What does it take to get a hefty G string sound?

Discussion in 'Basses [BG]' started by Joe Smithberger, Dec 26, 2012.

  1. Joe Smithberger

    Joe Smithberger Supporting Member

    Mar 8, 2002
    Canton, Ohio, USA
    I am tired of fighting a muddy B and a weak G. Other than Dingwall (which I tried and kinda liked) is there a way to get there with pickup choice and/or placement? I am rapidly coming to the conclusion that I need to find a reverse P or a slanted neck pickup like the Warwick Jazzman or the Reverends. Thoughts?
  2. What bass are you using? You could try a thicker string gauge and raising the treble side of the pickup slightly
  3. Rockin Mike

    Rockin Mike

    May 27, 2011
    you could try plucking the string closer to the neck.
    Technically, the point halfway between where you fret it and the bridge saddle gives the fattest sound.
  4. iamthebassman


    Feb 24, 2004
    Endorsing Artist: Phantom Guitars, Eastwood Guitars
    I went from a .45 G to a .50 G...problem solved, for me anyway.
  5. Joe Smithberger

    Joe Smithberger Supporting Member

    Mar 8, 2002
    Canton, Ohio, USA
    I am now alternating between a Hanewinkle Jazz five string and a 2008 Fender P5. I have tried adjusting the pickups ad infinitum. I can get close, but I would like to be able to move up in pitch and keep some guts in the sound. It's not just volume I am trying to match. Flats have gotten me close, but then I lose the low strings.
  6. same problem on both basses? P&J Basses usually keep sounding fat all the way up on the high strings... Amp/cab issue maybe?
  7. Sounds like your EQ is fighting you. Try less low-lows and more low-mids. The G string thrives on low mids.
  8. fontez5


    Apr 19, 2009
    Columbia, IL
  9. Sid Fang

    Sid Fang Reformed Fusion Player

    Jun 12, 2008
    1) A better G string - either thicker, or more ferromagnetic in its composition.

    2) Better pickup height. If you can't raise the G string poles by themselves, you can, as DT points out, bring the whole treble side of the pickup toward the strings. Lowering the bridge saddle of the string itself could also help, but you can only go so far with that before you get into uneven feel and fret buzz.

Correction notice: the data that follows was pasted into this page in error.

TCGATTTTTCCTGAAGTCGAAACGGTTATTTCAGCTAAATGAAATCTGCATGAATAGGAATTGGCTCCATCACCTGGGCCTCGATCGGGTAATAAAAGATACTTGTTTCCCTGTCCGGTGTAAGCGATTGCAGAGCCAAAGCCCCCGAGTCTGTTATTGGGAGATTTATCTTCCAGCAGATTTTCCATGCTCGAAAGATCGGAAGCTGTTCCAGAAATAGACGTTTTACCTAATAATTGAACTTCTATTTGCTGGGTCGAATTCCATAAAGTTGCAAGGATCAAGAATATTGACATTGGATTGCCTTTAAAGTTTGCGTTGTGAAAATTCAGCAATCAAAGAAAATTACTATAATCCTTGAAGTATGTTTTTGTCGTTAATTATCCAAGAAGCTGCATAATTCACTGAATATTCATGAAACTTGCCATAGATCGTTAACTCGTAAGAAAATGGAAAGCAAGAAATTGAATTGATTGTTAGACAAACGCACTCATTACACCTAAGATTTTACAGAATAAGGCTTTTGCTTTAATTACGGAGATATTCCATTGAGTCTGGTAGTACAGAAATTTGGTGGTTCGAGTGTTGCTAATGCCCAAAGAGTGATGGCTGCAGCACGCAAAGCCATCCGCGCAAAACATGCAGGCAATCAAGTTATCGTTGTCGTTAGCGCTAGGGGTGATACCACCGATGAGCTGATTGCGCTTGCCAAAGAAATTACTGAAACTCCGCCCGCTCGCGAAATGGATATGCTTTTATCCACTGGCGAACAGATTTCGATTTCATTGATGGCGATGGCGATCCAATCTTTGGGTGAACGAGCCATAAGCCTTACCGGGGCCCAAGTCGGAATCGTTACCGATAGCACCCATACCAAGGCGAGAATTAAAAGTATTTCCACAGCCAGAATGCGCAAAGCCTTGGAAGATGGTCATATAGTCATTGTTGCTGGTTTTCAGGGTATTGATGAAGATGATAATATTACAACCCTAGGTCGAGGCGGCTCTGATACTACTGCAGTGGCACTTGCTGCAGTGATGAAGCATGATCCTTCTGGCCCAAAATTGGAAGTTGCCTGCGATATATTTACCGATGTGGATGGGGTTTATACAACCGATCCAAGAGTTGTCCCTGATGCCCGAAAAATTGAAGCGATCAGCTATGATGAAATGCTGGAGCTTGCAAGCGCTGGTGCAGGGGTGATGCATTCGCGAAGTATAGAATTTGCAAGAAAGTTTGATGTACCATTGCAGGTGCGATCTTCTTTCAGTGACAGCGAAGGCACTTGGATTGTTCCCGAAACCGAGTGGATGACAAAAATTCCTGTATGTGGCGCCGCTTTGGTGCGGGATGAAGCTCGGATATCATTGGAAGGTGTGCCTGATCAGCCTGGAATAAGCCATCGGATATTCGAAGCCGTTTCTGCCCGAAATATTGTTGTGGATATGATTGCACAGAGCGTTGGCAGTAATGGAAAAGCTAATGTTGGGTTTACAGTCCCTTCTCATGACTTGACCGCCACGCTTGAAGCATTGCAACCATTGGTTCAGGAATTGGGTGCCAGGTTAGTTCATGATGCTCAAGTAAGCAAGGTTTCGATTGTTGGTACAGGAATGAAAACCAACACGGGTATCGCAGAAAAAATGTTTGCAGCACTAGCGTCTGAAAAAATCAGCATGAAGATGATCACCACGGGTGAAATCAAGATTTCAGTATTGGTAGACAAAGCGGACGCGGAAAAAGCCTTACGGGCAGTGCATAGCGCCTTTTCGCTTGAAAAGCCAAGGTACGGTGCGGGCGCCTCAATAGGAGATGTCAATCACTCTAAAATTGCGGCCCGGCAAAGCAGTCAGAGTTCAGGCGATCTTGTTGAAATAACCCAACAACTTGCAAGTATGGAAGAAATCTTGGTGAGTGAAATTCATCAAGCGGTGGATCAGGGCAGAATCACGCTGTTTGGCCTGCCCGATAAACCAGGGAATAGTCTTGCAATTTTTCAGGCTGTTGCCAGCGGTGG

3) Compensate with technique. Pluck the G harder and/or closer to a resonant node of the string.
  10. TMBTC


    Oct 18, 2009
    try a short scale.... g string is much better sounding on one.
  11. FunkHead

    FunkHead Supporting Member

    Mar 10, 2007
    ^^^This. Plus one other thing to try. 45* bends at the Saddle & Nut might help. That gives the string a little more contact with the bass.
  12. iiipopes

    iiipopes Supporting Member

    May 4, 2009
    A large part of the problem is the inherent insufficiency of bridges concerning the G string. Compared to the rest of the strings, the G string saddle is usually extended farther and is lower for the crown radius, so the break angle over the saddle is shallower. This contributes to thinness of tone and lack of sustain due to insufficient "coupling." On my custom bass, the string through body is drilled so the G string is almost perpendicular going over the saddle through the body. This gives solidity, heft and sustain.

    The opposite is true for the B string. It is usually in a bind, both figuratively and literally, at both ends, and the pickup is in the wrong spot. There needs to be a fairly shallow break angle for both the saddle and nut to promote overtones, and the pickup should be in relatively the same position as the D-G segment is on a P-bass to get the proper balance of fundamental and overtones to get the most out of a B string.

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